Fusing of power supplies has been notable in some cases. Some power supplies have equipment fuses inside the power supply. Some power supplies have self-protected input to the power supply (no serviceable parts), and output of the supply (no serviceable parts). Consult your manufacturer and local code authority in that you may require a branch or supplemental rated protection device. Be aware of the Short Circuit Current Rating (SCCR) of the enclosure where the power supply will go and components to include power supplies. The output of the common switching supply has protection in several different ways as follows:
- The output supply will “crowbar” or shutdown when short circuited or over-current is reached. Reset is by recycle of the primary power. Alarm relay contacts can be optional.
- The output supply will maintain the voltage until the maximum current is reached and crowbar or shutdown. The supply will return to operation after a short period of time.
The output supply will maintain the voltage until the maximum current is reached and basically laydown or vary to zero volts based on the over current load.
Overcurrent and short circuit protection are recommended on the output of the power supply. It is ever so important that the proper size and type of fuse be used for the loads to avoid a crowbar, shutdown, or self-limit of the supply. Your process may survive that one field device fault, but loss of the total power supply solution is not an option.
Solenoids and relays have different steady state and inrush current requirements. This inrush can be multiple times above the sealed value. Linear power supplies of the past were transformer based and could support load inrush typically 400 percent. Load inrush of a typical switching supply is usually limited to 5 percent. Take the time to summarize the inrush and steady state values and size the switching power supply to within the rated power supply capacity.
Leave yourself some room for spare capacity, otherwise, those last minute changes in the field will place your power supply capacity in jeopardy.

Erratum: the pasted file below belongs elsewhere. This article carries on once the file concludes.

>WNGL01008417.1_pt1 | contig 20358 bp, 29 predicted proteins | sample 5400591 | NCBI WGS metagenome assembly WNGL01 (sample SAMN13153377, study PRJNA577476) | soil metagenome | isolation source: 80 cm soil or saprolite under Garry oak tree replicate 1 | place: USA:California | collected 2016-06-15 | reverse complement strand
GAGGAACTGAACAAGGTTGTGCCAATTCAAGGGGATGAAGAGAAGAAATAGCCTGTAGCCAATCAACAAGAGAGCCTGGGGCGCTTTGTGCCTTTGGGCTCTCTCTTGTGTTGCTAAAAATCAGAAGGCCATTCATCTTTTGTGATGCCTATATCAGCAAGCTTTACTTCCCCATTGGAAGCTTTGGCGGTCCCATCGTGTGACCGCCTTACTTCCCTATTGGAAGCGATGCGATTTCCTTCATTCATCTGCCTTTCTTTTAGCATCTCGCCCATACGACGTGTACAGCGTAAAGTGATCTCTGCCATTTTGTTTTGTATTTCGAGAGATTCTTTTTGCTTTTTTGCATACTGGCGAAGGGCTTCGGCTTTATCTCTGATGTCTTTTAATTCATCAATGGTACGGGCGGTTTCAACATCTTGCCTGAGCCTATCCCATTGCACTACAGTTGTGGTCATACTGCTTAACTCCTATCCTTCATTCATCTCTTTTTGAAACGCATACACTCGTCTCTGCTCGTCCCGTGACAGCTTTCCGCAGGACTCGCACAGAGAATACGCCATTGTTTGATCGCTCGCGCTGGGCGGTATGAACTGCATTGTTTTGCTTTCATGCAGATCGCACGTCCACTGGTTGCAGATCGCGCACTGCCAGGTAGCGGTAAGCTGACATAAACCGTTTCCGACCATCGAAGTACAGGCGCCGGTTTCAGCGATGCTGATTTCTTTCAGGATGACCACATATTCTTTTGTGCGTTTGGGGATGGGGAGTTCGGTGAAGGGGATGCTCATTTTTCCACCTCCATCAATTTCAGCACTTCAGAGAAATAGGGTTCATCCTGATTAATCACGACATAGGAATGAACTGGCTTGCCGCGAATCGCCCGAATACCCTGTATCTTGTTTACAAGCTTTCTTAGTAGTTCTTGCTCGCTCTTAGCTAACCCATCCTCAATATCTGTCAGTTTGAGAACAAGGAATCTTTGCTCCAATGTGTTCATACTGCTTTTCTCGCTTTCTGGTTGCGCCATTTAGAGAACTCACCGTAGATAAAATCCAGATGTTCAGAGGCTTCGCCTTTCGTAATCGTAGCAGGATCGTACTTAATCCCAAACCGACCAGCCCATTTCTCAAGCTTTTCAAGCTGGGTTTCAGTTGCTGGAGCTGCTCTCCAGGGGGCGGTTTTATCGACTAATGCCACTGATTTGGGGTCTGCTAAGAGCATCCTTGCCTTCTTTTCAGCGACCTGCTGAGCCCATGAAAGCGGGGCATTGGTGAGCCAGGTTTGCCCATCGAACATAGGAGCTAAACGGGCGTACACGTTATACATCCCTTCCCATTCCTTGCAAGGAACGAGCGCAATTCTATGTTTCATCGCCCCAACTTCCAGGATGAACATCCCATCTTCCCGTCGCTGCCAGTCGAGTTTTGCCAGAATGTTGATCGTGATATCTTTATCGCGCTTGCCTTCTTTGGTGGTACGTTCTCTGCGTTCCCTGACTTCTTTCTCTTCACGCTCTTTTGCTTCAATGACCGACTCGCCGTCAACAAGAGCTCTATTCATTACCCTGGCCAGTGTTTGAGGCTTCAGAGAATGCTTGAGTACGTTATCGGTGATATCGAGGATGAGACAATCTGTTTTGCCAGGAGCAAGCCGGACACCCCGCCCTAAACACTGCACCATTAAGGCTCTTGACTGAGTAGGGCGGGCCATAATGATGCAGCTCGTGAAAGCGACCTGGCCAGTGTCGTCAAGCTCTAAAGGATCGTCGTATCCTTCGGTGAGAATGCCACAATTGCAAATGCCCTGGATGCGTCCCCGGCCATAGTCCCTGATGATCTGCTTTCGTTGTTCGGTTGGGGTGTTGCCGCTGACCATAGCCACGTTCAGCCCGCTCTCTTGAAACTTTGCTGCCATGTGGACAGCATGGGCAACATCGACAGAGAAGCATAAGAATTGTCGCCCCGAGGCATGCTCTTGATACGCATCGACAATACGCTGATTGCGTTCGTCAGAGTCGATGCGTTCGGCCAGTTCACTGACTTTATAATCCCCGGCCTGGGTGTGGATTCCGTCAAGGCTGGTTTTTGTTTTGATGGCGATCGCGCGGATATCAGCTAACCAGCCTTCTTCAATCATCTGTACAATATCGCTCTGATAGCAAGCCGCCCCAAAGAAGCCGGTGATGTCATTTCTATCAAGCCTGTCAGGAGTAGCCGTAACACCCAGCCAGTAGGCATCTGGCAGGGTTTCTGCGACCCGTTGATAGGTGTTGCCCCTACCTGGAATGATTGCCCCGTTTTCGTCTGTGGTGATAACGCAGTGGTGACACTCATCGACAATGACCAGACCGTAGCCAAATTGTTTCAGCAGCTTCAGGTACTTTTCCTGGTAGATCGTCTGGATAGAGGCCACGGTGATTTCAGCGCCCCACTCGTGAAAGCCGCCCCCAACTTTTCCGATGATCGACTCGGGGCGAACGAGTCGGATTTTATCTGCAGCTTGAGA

Label the fuse holder area, power supply, and schematics with the proper type and size fuse.
Torque the power supply component screws and lugs to manufacturers torque values. You would be surprised at how many power-related troubleshooting activities end with a loose wire.
Surges to a power supply output from solenoids, relays, or devices can blow fuses or render the power supply off-line for a brief moment or longer. Lessons learned have been to check all of the surge producing field devices and apply the proper surge protection.
A reliable control system requires with a dependable power supply solution. With these few points, a switching power supply can be integrated in applications with great success.
This post was written by Dan Auringer, P.E., PMP. Dan is a Principle Engineer at Maverick Technologies, a leading automation solutions provider offering industrial automation, strategic manufacturing, and enterprise integration services for the process industries. Maverick delivers expertise and consulting in a wide variety of area including industrial automation controls, distributed control systems, manufacturing execution systems, operational strategy, business process optimization and more.
Maverick Technologies is a CSIA member as of 9/8/2015